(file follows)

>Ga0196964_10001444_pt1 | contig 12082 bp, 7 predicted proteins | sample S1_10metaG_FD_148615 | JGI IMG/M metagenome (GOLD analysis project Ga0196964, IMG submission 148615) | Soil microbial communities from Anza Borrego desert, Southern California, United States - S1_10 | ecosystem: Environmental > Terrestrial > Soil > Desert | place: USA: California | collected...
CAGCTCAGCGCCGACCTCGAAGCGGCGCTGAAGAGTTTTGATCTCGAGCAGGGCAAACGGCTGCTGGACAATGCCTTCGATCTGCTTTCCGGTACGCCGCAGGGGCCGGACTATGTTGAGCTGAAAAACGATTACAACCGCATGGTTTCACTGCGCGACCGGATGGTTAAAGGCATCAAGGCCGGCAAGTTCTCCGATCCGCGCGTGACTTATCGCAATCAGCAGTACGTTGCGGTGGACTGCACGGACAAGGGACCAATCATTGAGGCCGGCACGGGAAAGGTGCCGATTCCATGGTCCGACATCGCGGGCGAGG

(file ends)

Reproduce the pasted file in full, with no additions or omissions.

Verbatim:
>Ga0196964_10001444_pt1 | contig 12082 bp, 7 predicted proteins | sample S1_10metaG_FD_148615 | JGI IMG/M metagenome (GOLD analysis project Ga0196964, IMG submission 148615) | Soil microbial communities from Anza Borrego desert, Southern California, United States - S1_10 | ecosystem: Environmental > Terrestrial > Soil > Desert | place: USA: California | collected...
CAGCTCAGCGCCGACCTCGAAGCGGCGCTGAAGAGTTTTGATCTCGAGCAGGGCAAACGGCTGCTGGACAATGCCTTCGATCTGCTTTCCGGTACGCCGCAGGGGCCGGACTATGTTGAGCTGAAAAACGATTACAACCGCATGGTTTCACTGCGCGACCGGATGGTTAAAGGCATCAAGGCCGGCAAGTTCTCCGATCCGCGCGTGACTTATCGCAATCAGCAGTACGTTGCGGTGGACTGCACGGACAAGGGACCAATCATTGAGGCCGGCACGGGAAAGGTGCCGATTCCATGGTCCGACATCGCGGGCGAGG